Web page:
On predation in Epicriidae (Gamasida, Anactinotrichida) and finestructural details of their forelegs
The present study reveals, based on video-recording, that Epicriidae are predators using their long forelegs provided with a number of long clubbed setae for the capture of small arthropods. The mite walks slowly with raised and probing forelegs. Upon contact with a small isotomid springtail, the forelegs rapidly touch the prey with the tips of the elongated, clubbed setae. The prey evidently adheres to these setae and is drawn back to the mouthparts. The epicriid feeds for a considerable time on its prey whereby the mite can move around until it finds a shelter. The clubs represent spinose setal ends which are loaded with a granular secretion. The origin of the secretion could not yet be clarified definitely. Since the setae contain a lumen it might be that the secretion reaches the club through the seta. The secretion which covers the surface of the mite as a cerotegument is fine structurally distinctly different and is most likely produced by typical anactinotrichid dermal glands, which also occur in the forelegs. Some details of the fine structure of legs I are demonstrated. Since these clubbed setae occur in all Epicriidae it seems likely that all are predators feeding on small, weakly sclerotised arthropods.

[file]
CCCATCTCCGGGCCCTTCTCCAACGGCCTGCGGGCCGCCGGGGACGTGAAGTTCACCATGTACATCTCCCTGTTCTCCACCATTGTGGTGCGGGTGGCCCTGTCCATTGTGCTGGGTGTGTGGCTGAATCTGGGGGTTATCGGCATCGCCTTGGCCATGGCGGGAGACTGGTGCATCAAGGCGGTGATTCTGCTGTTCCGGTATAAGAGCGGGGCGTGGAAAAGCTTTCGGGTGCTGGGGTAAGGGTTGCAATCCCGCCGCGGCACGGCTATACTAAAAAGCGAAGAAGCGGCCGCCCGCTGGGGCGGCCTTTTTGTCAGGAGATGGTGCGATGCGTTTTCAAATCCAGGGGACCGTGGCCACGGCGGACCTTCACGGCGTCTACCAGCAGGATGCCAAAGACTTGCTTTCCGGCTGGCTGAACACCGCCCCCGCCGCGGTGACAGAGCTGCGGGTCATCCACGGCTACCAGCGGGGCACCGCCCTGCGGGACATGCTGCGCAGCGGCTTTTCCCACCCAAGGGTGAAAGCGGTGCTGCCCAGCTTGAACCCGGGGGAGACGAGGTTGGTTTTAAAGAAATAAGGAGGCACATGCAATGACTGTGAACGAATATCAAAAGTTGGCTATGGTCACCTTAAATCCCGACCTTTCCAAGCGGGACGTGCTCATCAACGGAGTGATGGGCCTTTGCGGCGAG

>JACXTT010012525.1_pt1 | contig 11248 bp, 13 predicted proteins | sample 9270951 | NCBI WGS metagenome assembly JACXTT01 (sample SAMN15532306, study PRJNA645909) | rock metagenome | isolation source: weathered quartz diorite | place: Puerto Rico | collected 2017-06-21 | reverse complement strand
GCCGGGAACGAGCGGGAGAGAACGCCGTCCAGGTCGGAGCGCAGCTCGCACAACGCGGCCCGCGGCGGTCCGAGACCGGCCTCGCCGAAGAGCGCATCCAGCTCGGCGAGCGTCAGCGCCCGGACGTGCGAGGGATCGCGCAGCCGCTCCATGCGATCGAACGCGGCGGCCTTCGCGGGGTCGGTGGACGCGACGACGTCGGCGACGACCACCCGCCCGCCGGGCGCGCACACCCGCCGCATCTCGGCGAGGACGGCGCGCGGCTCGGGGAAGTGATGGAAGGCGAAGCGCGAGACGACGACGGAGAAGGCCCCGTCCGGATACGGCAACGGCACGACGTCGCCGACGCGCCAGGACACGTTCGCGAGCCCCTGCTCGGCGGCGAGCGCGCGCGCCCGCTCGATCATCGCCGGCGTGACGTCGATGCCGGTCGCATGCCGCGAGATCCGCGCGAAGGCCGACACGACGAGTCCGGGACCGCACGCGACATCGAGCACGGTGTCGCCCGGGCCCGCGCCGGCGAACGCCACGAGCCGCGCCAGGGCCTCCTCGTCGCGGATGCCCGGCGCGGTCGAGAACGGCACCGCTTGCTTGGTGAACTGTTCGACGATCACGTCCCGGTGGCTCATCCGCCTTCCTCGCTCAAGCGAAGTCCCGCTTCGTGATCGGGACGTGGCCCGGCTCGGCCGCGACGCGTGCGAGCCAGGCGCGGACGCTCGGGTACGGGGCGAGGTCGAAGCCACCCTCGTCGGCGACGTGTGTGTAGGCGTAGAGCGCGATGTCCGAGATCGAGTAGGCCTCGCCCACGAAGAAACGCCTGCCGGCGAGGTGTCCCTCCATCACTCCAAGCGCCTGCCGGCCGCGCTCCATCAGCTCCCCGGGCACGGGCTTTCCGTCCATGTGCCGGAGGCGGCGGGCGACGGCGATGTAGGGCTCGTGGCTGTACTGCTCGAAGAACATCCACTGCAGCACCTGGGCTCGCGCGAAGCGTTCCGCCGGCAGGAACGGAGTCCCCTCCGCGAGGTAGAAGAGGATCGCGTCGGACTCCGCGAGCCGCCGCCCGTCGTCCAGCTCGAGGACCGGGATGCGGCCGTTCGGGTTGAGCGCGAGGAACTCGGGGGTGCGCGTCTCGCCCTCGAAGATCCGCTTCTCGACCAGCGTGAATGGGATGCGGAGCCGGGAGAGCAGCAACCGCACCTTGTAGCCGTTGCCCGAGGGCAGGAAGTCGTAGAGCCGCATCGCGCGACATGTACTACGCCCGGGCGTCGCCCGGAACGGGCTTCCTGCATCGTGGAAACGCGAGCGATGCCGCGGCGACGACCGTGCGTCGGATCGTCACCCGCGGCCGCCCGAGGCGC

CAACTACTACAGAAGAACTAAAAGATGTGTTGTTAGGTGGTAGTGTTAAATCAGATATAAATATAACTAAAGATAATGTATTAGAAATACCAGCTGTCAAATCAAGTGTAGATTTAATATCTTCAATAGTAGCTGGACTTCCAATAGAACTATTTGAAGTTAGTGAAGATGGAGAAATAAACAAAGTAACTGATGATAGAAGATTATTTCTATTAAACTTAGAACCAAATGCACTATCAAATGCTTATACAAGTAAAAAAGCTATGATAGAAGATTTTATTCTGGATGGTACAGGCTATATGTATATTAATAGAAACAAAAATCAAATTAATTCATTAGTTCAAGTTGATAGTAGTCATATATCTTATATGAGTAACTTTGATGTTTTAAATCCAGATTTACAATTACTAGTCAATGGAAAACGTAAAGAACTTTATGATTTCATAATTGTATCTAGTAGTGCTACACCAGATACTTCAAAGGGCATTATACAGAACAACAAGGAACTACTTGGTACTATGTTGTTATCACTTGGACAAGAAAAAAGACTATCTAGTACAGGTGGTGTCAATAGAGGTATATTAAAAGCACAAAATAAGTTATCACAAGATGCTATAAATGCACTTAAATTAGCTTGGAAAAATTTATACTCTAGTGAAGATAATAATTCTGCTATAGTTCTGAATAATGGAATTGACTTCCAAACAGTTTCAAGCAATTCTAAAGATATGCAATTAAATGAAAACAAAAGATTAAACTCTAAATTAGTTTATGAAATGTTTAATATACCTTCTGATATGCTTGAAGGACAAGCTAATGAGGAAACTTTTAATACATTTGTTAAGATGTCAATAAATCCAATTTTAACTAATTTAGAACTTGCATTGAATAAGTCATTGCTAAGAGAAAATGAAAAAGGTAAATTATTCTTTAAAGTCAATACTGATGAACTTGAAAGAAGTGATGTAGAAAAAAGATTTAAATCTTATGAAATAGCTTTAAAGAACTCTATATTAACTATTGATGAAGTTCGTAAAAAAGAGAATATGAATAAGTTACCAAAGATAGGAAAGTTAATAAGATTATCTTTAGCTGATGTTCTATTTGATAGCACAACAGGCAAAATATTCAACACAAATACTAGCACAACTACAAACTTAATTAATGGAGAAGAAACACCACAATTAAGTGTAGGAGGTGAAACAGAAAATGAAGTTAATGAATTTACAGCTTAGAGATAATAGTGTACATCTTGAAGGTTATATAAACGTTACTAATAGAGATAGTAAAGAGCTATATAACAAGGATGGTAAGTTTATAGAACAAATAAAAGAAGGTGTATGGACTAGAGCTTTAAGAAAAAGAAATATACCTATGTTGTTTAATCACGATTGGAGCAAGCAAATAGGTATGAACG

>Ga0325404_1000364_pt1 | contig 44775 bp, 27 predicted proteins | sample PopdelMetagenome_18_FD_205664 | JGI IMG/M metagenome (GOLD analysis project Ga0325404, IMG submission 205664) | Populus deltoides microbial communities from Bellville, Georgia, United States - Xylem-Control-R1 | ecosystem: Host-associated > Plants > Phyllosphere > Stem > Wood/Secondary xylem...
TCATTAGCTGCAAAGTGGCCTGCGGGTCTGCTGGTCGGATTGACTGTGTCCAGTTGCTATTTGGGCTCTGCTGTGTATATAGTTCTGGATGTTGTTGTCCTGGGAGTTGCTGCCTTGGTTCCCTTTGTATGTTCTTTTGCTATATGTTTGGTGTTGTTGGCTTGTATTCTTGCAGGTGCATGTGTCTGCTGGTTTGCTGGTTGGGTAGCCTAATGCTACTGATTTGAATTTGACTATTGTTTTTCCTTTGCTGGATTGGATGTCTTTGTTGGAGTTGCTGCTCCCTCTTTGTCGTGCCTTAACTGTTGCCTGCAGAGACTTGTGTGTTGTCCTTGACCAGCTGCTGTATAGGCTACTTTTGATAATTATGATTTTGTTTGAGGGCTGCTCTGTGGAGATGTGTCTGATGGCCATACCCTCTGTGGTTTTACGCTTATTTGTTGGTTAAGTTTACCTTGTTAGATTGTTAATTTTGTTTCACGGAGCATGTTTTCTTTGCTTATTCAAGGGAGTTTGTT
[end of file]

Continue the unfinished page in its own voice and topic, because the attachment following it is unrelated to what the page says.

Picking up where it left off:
adhesive setae, dermal glands, mites, sensory setae, video recording